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Christian C. Evans and Sandra L. Cassady

Objective:

To describe the underlying conditions that predispose athletes to sudden cardiac death (SCD) and review signs and symptoms that indicate an athlete is at risk.

Data Sources:

MEDLINE, the Los Angeles Times and Triathlon Times archives, and other sources identified in the references of articles initially located therein. A total of 43 references were included.

Conclusions:

Most cases of SCD in younger athletes (≤35 years) are attributable to multiple hereditary conditions, with familial hyper-trophic cardiomyopathy being the primary cause, whereas the major cause of SCD in older athletes (>35 years) is coronary artery disease. Health-care professionals evaluating athletes should pay particular attention to past medical and family history. Items in an athlete’s screening that suggest increased risk include a history of chest pain, syncope, excessive shortness of breath, irregular heart rate or murmur, or a history of SCD in an immediate family member.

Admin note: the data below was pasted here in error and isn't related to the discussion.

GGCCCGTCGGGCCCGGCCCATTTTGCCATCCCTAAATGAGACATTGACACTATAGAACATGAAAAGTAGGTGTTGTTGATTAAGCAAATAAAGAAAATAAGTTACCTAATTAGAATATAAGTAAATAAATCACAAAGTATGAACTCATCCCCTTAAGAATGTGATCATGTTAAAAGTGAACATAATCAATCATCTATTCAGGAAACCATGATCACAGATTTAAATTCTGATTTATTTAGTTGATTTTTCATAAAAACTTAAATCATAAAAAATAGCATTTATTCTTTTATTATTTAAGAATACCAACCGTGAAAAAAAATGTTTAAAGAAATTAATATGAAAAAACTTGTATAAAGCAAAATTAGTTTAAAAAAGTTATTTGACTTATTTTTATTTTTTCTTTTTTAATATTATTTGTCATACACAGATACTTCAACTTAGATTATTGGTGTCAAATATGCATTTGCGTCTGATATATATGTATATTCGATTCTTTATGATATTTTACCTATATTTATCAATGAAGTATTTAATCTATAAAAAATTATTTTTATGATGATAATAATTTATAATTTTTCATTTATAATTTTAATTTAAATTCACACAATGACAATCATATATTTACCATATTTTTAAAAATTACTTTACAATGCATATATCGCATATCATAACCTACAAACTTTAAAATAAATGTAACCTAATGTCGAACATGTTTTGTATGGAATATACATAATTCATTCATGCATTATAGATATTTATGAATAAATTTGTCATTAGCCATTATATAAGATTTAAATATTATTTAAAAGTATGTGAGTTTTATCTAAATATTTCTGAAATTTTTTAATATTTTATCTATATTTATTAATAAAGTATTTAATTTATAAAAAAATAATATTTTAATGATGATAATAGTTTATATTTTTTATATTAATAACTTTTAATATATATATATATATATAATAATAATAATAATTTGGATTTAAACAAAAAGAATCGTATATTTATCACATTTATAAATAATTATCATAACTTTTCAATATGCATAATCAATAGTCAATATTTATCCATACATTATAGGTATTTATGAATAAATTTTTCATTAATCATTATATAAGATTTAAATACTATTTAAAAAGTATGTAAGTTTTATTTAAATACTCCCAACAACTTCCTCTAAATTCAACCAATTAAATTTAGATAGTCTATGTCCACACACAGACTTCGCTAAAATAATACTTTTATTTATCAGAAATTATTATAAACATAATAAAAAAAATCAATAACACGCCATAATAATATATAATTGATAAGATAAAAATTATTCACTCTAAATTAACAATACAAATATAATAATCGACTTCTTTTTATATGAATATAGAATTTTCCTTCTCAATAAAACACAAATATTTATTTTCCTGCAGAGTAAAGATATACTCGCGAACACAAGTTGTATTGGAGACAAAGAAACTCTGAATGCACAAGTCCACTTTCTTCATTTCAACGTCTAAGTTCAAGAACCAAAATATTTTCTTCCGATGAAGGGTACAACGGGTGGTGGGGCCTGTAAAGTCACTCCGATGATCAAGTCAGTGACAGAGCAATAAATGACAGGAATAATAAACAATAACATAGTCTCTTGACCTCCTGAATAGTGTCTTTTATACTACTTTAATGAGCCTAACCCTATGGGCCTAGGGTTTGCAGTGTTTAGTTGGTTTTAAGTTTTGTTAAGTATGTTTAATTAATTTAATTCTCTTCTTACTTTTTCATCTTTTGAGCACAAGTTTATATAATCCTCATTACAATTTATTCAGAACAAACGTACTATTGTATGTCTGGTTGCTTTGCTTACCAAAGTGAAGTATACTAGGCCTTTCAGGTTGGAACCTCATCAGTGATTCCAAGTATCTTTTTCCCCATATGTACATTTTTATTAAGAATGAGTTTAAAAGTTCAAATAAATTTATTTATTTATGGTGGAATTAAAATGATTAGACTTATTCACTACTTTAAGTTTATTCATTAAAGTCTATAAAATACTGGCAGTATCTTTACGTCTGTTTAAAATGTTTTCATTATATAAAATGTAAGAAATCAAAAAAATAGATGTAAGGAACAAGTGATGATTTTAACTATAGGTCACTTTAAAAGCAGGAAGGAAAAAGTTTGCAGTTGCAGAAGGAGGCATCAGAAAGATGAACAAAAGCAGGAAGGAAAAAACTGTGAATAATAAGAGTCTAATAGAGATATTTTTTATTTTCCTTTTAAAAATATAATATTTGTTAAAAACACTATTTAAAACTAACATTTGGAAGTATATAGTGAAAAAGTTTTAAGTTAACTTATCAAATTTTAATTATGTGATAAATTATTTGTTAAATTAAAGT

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Andrew T. Kaczynski and Karla A. Henderson

Background:

The purpose of this study was to review reported associations between parks and recreation settings (PRSs) as features of the built environment and various functions and intensities of physical activity (PA).

Methods:

By searching 4 major databases for the years 1998 to 2005, 50 articles were uncovered that reported quantitative relationships between PRSs and PA.

Results:

Most articles showed some significant positive relationships between PRSs and PA. PRSs were more likely to be positively associated with PA for exercise or utilitarian functions than for recreational PA. Mixed results were observed for the associations between PRSs and both moderate and vigorous PA, but PRSs were commonly associated with walking.

Conclusions: